INDO-GREEK, Antialkidas, c. 145-135 BC, hemiobol


INDO-GREEK, United Kingdom, Antialkidas, c. 145-135 BC, hemiobol, Pushkalavati mint, Obverse: bust of Zeus R, BASILEWS NIKHFOROU ANTIALKIDOU, Reverse: caps of Dioskuroi with palms, MAHARAJASA JAYADhARASA AMTIALKIDASA, TK monogram under left cap, S under right cap, squarish, bronze, 19mm, 8.03g, MA1849, bits of crust, VF

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Denominations of the bronze coins are tentative. Some people like to not name the coins and just describe the measurements. I think that the description of the largest bronze as “obol” is reasonable. The convention of calling the smaller bronzes some number of “chalkoi” is perhaps a bit iffier. Most, but not all of the Indo-Greek bronze coins were rectangular, a habit they observed in Pushkalavati and Taxila when they conquered those cities.

About Antialkidas there is controversy about where he reigned. Mitchiner describes him as a successor to Menander in eastern Afghanistan and western Pakistan. Others put him more to the west.

The Greeks arrived in Pakistan under the command of Alexander the Great. A line of kings endured for about three centuries. The first of the Indo-Greek states comprised most of Afghanistan and a bit of western Pakistan, and is referred to by some historians as the “Greco-Bactrian Kingdom.” Later kings crossed the Indus river and held parts of northern India for a while. The expanded Greek state was disrupted by an invasion of Scythian nomads. The nomads had been around for a while, but suddenly there were a whole lot of them, and they didn’t go away. The nomads broke the territorial integrity of the Greek state. The two states struggled on until they fell apart in the normal conditions of dynastic squabbles, advancing incompetence, outside pressure, and bad luck. The main reference used for this series is: Oriental Coins and their Values, the Ancient and Classical World, by Michael Mitchiner (MA).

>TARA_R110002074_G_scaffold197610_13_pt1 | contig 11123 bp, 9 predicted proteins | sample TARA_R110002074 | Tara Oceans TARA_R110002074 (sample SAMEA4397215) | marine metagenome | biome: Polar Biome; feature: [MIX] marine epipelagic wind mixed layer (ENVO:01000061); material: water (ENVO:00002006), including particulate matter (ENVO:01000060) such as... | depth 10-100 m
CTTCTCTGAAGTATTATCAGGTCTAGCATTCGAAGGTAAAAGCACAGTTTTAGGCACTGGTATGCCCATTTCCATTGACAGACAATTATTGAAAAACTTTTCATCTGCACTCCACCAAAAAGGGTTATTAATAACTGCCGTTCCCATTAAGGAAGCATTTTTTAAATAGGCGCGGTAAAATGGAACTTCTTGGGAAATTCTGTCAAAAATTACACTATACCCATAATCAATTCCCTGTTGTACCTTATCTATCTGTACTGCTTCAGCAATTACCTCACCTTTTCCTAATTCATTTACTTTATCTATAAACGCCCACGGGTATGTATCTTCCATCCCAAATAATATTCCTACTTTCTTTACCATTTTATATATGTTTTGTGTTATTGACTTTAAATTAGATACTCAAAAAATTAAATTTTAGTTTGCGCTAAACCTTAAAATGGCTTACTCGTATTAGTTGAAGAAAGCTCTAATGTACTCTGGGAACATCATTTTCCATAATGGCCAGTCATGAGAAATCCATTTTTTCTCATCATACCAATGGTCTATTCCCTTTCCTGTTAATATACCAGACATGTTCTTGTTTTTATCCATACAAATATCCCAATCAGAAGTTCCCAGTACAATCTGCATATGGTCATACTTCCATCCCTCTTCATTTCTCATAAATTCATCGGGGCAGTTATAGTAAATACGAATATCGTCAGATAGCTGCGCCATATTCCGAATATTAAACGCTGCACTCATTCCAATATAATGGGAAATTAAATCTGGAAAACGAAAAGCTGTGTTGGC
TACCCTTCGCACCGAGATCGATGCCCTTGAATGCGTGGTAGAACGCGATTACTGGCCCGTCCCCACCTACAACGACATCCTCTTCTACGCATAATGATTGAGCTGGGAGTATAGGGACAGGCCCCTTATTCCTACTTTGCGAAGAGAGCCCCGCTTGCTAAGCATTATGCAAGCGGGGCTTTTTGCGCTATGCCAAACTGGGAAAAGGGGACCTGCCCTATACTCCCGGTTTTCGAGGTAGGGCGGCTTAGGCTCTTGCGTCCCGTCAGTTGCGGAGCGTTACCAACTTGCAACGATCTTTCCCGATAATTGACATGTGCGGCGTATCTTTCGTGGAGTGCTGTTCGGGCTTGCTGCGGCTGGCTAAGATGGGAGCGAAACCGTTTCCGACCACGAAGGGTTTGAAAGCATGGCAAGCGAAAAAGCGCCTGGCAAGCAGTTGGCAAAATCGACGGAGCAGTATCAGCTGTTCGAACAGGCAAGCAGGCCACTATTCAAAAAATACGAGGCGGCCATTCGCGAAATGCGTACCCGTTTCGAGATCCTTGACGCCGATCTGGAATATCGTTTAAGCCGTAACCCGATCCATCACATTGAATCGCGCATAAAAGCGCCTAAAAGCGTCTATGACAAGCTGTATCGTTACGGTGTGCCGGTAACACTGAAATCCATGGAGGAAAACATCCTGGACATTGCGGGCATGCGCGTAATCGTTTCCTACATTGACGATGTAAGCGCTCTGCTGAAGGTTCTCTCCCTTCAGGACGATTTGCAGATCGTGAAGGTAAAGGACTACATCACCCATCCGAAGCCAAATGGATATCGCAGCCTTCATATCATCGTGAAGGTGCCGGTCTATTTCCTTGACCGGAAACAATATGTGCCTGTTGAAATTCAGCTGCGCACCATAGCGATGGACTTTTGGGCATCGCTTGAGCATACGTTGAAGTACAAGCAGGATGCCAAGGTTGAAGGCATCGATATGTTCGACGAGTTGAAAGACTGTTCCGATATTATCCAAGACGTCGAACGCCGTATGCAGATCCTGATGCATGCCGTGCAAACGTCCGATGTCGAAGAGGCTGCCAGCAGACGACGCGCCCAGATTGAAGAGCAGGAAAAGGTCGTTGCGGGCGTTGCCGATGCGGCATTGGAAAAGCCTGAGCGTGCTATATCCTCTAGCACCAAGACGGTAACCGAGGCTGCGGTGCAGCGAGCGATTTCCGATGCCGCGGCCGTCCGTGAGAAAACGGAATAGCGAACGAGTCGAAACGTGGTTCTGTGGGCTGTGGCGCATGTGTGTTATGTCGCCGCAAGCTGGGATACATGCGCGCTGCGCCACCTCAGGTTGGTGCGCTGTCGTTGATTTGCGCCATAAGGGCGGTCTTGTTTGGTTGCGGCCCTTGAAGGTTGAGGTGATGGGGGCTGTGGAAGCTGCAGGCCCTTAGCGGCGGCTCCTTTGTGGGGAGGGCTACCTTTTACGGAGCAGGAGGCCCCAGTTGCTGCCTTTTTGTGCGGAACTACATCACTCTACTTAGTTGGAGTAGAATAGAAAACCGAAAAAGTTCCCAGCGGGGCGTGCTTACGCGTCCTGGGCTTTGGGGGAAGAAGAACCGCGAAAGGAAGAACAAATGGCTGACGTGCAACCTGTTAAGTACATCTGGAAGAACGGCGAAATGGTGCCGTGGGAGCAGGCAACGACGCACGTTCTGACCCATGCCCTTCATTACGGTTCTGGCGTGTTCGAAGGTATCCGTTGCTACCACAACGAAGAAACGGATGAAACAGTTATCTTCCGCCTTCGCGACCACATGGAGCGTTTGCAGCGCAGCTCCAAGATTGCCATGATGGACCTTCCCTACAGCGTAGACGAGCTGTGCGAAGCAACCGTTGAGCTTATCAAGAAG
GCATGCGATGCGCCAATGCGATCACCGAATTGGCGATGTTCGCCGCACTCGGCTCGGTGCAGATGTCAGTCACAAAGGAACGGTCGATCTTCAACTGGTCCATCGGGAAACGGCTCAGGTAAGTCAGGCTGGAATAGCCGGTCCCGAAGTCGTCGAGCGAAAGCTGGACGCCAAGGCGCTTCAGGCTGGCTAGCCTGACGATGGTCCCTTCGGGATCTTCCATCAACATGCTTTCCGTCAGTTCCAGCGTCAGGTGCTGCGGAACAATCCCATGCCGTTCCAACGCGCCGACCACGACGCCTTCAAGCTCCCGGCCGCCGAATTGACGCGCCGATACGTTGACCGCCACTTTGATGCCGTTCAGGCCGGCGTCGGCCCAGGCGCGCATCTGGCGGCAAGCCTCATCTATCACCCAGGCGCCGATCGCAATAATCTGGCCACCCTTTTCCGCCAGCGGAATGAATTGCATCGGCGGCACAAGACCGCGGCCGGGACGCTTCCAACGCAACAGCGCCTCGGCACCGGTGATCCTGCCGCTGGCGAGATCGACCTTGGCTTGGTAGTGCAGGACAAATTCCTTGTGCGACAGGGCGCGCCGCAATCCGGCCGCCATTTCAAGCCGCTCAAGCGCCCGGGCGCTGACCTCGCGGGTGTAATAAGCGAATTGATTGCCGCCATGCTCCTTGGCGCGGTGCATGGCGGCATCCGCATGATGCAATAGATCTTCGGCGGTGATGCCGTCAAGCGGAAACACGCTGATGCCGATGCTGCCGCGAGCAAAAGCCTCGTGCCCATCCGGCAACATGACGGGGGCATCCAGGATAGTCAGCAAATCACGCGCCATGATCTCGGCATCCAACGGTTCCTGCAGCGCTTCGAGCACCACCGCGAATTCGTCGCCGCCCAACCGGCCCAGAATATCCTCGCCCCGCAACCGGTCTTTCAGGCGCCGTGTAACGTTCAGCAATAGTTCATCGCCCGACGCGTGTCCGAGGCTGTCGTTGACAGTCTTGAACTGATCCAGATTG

The earliest ancient Indian coins were the “bent bar” punchmarked silvers of the Achaemenid Persians occupying Gandhara in northwest Pakistan. By the 3rd century BC coins were in general use in most of India and Ceylon, and in subsequent centuries struck round coins in gold, silver, and copper came into use throughout the subcontinent and beyond to Southeast Asia and Pacific islands to Java and beyond.